Once upon a time, there was a barbaric sport known as “ferret legging,” covered in some detail by Outside magazine in 1983. The gist of it is this: Participants, exclusively men, don baggy white trousers—sans underwear—with drawstrings at the waist and ankles. An agitated ferret is dropped into the waist of the pants, the drawstring is cinched closed, and the clock begins. The “player” then stands motionless, arms at his side, enduring the agony of the ferret’s attempts at escape. Most contestants last minutes, but the all-time record is held by Reg Mellor, who endured 5 hours and 26 minutes of ferret-fueled ferocity.
So, what does ferret legging have to do with selling car parts online? Recently, I turned to a social-media-based classified ad section to sell a set of worn, but hardly worn out all-terrain radial tires. I’d priced them reasonably ($250 for the set, about a quarter of what they’d sell for new), and provided photos of a depth gauge dial, showing the exact amount of tread remaining on each tire. I’d shot multiple photos of the treads, showing that wear is even—within 3/32 of an inch—across the set, and that there were no alignment issues. Based upon the early responses, I thought the sale would be a slam-dunk. I was wrong.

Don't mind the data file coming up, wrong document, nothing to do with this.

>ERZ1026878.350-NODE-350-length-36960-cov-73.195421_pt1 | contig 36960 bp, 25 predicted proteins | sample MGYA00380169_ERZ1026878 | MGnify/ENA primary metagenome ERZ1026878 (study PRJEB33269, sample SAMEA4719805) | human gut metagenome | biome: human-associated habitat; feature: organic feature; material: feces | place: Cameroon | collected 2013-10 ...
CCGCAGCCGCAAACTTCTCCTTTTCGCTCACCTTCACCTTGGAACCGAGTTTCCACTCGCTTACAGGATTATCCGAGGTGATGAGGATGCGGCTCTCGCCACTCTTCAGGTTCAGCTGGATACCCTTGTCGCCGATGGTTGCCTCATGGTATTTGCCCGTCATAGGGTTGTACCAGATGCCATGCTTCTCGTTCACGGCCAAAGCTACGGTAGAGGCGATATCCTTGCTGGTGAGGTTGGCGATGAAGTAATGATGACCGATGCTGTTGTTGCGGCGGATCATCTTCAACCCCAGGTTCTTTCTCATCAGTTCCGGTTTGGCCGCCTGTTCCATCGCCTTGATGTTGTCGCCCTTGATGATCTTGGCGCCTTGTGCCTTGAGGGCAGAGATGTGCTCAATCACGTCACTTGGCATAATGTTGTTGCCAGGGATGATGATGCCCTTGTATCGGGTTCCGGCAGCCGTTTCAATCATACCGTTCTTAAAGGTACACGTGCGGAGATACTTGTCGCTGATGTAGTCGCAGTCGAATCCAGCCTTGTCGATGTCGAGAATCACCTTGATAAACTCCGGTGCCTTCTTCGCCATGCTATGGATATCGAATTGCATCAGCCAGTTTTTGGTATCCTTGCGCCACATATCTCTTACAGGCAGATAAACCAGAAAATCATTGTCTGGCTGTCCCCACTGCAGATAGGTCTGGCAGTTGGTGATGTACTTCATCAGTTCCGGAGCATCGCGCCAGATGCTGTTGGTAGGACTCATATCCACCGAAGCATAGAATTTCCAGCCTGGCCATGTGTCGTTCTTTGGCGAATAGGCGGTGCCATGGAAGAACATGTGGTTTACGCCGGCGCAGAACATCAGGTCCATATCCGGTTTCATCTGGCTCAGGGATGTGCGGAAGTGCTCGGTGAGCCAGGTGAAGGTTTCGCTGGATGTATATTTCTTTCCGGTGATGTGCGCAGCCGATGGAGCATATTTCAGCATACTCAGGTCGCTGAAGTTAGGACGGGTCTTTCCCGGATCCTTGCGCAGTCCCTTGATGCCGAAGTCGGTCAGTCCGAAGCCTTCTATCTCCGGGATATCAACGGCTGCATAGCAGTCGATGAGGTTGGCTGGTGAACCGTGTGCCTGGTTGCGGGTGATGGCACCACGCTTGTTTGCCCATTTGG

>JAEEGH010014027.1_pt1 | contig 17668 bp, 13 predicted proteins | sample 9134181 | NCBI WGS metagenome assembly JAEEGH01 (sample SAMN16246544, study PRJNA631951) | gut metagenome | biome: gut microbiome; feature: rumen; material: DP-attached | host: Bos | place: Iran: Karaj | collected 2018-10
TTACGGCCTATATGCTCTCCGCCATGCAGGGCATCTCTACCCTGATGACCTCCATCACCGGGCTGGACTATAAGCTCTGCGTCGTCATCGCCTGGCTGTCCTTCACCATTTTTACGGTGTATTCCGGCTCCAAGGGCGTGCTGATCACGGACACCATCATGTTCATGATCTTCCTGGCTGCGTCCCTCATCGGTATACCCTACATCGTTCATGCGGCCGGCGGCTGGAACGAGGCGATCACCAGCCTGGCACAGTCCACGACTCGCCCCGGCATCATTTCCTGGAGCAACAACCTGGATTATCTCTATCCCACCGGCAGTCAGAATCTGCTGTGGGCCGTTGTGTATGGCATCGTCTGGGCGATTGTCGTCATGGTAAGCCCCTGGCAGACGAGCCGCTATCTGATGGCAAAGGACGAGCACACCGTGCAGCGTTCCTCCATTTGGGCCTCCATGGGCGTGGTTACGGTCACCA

A week into this ordeal, I’ve been “ghosted” by two prospective buyers, both of whom insisted they wanted the tires, set up a meeting, and then vanished without a trace. I’ve received multiple scam offers, including two from South America (but so far, none from a Nigerian prince). I’ve been pitched an endless stream of trades and lowball offers (“I offered you $100. Cash. Why didn’t you reply?”), tempting me to respond, “For that price, I’ll deliver the tires to your house, douse them in diesel, light them with a road flare, and video it for a million Instatweetabook views.” My wife quickly shot down this idea, reminding me that we don’t have road flares. Perhaps for good reason.
After dozens of frustrating starts, stops, and dead ends, I’ve reached the conclusion that ferret legging would almost certainly be more enjoyable than attempting to sell used tires via social media. Perhaps you don’t really appreciate the benefit of a site like Hemmings Motor News (which, unfortunately for me, doesn’t really have a classification for used modern tires) until you need to resort to the alternative.